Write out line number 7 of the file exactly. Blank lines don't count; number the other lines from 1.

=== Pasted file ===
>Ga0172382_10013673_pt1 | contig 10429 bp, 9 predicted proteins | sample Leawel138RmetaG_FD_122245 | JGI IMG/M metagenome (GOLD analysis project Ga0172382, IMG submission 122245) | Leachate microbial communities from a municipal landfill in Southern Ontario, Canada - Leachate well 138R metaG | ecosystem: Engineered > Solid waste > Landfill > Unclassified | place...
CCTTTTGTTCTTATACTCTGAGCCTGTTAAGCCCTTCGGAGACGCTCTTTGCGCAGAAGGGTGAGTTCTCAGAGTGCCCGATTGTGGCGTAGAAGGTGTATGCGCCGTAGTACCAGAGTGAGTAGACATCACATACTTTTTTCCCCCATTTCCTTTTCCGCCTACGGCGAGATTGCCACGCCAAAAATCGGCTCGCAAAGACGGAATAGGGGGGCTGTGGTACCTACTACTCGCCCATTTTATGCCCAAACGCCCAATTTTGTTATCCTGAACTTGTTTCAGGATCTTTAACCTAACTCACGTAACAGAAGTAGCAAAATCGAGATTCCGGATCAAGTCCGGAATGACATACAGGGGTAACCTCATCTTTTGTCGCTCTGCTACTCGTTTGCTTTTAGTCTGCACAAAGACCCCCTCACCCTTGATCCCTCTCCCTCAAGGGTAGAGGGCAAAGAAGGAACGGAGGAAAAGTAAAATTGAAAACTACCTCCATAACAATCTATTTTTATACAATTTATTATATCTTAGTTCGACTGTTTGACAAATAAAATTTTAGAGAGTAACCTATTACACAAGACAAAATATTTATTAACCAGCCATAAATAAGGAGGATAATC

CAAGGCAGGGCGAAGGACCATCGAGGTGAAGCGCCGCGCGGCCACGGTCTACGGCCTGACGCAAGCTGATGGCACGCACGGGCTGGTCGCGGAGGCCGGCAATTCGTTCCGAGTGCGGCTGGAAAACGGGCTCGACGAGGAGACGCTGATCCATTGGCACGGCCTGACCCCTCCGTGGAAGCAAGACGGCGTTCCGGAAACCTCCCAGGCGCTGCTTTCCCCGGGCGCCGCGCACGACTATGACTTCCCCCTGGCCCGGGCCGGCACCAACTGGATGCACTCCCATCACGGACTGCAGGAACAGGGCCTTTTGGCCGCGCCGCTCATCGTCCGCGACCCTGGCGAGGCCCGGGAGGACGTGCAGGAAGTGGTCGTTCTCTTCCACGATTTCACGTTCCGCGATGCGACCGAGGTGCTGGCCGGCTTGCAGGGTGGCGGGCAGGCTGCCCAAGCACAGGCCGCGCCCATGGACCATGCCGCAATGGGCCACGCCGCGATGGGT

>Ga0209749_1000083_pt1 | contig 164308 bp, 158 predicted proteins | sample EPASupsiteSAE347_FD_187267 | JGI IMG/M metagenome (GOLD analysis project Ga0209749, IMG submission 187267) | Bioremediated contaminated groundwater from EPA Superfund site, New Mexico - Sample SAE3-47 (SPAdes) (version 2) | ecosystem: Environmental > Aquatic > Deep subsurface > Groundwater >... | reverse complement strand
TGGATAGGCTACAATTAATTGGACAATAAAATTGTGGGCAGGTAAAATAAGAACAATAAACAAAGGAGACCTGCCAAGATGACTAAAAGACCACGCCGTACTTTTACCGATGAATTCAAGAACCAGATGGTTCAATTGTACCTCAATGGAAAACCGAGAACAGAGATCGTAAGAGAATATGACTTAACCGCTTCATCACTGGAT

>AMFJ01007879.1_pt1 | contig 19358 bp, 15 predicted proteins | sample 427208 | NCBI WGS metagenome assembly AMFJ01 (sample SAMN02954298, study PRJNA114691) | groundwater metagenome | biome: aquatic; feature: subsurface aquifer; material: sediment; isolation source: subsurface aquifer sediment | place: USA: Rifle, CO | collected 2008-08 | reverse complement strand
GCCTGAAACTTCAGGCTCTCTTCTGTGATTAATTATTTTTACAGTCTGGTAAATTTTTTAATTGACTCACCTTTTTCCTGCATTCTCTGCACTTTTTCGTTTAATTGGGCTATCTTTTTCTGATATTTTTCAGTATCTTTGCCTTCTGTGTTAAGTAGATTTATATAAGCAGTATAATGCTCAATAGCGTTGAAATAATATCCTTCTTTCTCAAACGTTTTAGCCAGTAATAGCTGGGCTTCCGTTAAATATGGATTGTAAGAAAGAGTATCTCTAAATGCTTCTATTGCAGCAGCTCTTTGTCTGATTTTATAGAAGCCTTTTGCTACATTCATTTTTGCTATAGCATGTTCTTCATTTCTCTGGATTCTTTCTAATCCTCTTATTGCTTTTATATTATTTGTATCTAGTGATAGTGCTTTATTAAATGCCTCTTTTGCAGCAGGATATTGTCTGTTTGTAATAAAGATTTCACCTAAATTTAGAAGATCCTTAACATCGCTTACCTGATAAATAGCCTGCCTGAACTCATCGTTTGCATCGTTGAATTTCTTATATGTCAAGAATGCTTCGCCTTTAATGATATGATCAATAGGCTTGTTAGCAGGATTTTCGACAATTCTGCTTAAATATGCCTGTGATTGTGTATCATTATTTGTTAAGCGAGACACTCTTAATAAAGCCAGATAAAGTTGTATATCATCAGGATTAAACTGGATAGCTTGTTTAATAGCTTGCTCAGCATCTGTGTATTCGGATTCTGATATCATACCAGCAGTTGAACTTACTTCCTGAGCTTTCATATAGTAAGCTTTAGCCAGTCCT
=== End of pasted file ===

GCCTGAAACTTCAGGCTCTCTTCTGTGATTAATTATTTTTACAGTCTGGTAAATTTTTTAATTGACTCACCTTTTTCCTGCATTCTCTGCACTTTTTCGTTTAATTGGGCTATCTTTTTCTGATATTTTTCAGTATCTTTGCCTTCTGTGTTAAGTAGATTTATATAAGCAGTATAATGCTCAATAGCGTTGAAATAATATCCTTCTTTCTCAAACGTTTTAGCCAGTAATAGCTGGGCTTCCGTTAAATATGGATTGTAAGAAAGAGTATCTCTAAATGCTTCTATTGCAGCAGCTCTTTGTCTGATTTTATAGAAGCCTTTTGCTACATTCATTTTTGCTATAGCATGTTCTTCATTTCTCTGGATTCTTTCTAATCCTCTTATTGCTTTTATATTATTTGTATCTAGTGATAGTGCTTTATTAAATGCCTCTTTTGCAGCAGGATATTGTCTGTTTGTAATAAAGATTTCACCTAAATTTAGAAGATCCTTAACATCGCTTACCTGATAAATAGCCTGCCTGAACTCATCGTTTGCATCGTTGAATTTCTTATATGTCAAGAATGCTTCGCCTTTAATGATATGATCAATAGGCTTGTTAGCAGGATTTTCGACAATTCTGCTTAAATATGCCTGTGATTGTGTATCATTATTTGTTAAGCGAGACACTCTTAATAAAGCCAGATAAAGTTGTATATCATCAGGATTAAACTGGATAGCTTGTTTAATAGCTTGCTCAGCATCTGTGTATTCGGATTCTGATATCATACCAGCAGTTGAACTTACTTCCTGAGCTTTCATATAGTAAGCTTTAGCCAGTCCT